In the spirit of ethical business practices, we at Common Era try our hardest to be transparent. We absolutely want you to choose the pieces that are right for you, and to make sure you know the quality you’re getting and the properties of the metals used.
Not a single Common Era piece is gold-plated brass. In order to offer gold jewelry at a more accessible price point, CE has cast our Goddess and Muse collections in sterling silver and gold vermeil (quick note: the difference between plating and vermeil is the thickness of the gold – plating is the thinnest possible coasting and is often done over brass, and vermeil is a thick, solid coat of gold that will not rub off immediately as is common with plating).
Solid gold is a prudent investment, will last for far longer than a lifetime, and truly worth the cost for the value, but for those in love with the design, a vermeil piece is a great option.
There are some drawbacks to gold vermeil. Most notably, like all jewelry that is not solid gold, it does eventually tarnish. You must be careful not to get your vermeil wet, not rub it too hard, and never use abrasive cleansers. Store in airtight containers if possible, or at least in a pouch or separate cubby so that it does not rub or scratch. Silver and gold are both soft metals, so “gentle” is really the name of the game.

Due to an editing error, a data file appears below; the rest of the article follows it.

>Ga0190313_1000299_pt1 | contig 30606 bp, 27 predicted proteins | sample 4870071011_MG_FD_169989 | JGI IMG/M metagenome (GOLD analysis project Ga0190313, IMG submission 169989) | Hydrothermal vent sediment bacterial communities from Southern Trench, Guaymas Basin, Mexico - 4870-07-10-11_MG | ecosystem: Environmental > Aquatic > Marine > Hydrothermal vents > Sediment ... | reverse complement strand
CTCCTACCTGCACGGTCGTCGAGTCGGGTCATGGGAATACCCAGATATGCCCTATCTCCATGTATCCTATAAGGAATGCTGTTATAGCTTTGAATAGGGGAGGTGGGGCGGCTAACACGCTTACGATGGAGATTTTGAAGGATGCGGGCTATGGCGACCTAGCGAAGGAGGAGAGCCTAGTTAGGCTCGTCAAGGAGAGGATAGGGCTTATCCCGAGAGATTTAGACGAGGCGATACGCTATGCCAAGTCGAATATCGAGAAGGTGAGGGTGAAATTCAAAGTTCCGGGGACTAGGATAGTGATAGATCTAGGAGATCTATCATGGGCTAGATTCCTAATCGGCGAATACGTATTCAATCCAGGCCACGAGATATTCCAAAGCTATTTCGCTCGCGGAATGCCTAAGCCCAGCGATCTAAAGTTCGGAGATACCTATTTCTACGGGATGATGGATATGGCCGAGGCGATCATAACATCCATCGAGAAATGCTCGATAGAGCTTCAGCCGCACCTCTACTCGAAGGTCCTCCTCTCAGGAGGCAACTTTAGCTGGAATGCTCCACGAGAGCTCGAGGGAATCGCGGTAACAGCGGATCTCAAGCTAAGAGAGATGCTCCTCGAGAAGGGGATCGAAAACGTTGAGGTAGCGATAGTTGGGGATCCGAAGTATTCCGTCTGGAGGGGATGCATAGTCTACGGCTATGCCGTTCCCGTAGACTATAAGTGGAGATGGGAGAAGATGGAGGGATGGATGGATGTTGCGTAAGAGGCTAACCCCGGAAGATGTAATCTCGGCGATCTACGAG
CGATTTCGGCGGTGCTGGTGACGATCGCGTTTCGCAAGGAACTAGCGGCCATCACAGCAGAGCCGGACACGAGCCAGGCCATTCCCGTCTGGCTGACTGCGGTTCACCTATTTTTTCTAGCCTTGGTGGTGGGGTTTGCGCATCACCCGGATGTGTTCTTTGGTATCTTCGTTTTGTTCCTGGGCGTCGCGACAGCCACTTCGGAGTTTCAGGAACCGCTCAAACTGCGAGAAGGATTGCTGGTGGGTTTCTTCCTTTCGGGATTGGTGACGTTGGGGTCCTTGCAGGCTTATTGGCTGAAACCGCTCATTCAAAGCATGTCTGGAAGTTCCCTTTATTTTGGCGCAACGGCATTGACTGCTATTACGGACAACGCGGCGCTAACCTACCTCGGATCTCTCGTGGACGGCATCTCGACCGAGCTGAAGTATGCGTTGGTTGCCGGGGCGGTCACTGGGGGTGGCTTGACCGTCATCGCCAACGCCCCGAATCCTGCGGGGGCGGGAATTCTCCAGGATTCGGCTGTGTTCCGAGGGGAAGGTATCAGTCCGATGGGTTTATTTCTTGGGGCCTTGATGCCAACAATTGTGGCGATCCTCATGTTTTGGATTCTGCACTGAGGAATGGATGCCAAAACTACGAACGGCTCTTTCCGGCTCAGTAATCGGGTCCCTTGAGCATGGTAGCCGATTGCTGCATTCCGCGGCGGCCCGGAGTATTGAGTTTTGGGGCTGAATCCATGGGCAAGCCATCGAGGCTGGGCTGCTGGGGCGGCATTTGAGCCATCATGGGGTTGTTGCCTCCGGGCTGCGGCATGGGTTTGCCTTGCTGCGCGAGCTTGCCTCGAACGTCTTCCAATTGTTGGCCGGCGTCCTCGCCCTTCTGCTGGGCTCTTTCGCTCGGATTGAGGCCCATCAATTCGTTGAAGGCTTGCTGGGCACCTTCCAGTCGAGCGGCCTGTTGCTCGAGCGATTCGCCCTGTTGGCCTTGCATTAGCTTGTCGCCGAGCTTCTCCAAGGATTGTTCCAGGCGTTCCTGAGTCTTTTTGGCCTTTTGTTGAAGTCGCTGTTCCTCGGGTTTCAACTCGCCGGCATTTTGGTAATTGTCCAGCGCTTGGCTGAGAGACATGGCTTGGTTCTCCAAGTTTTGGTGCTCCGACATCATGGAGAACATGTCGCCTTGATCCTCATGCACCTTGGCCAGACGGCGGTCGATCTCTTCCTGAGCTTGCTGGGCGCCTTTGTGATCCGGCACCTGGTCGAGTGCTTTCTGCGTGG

Personally, I never clean my vermeil pieces. I simply wipe them down with a cotton or microfiber cloth if they have any sunscreen, makeup, body lotion, sweat or dirt on them, and that does the trick without risking much damage to the piece. If you’re going to wash your vermeil jewelry, understand that any liquid could cause damage.
Vermeil can be deep cleaned with a TINY amount of gentle dish soap and cool water, with a VERY SOFT toothbrush to get in the grooves, then immediately, gently, thoroughly dried (do NOT leave wet longer than necessary). This is the nuclear option, however, so please know that even the gentlest cleaning does carry some risk of fading or light scratching.
Gold vermeil and sterling silver both develop a darker patina, known as tarnish, over time. It is a common and unavoidable chemical reaction. Avoiding exposing your pieces to water, soap, chlorine, salt, or sweat will absolutely help the longevity of gold vermeil, but the only true way to keep jewelry as pristine as possible is to own and wear only solid gold.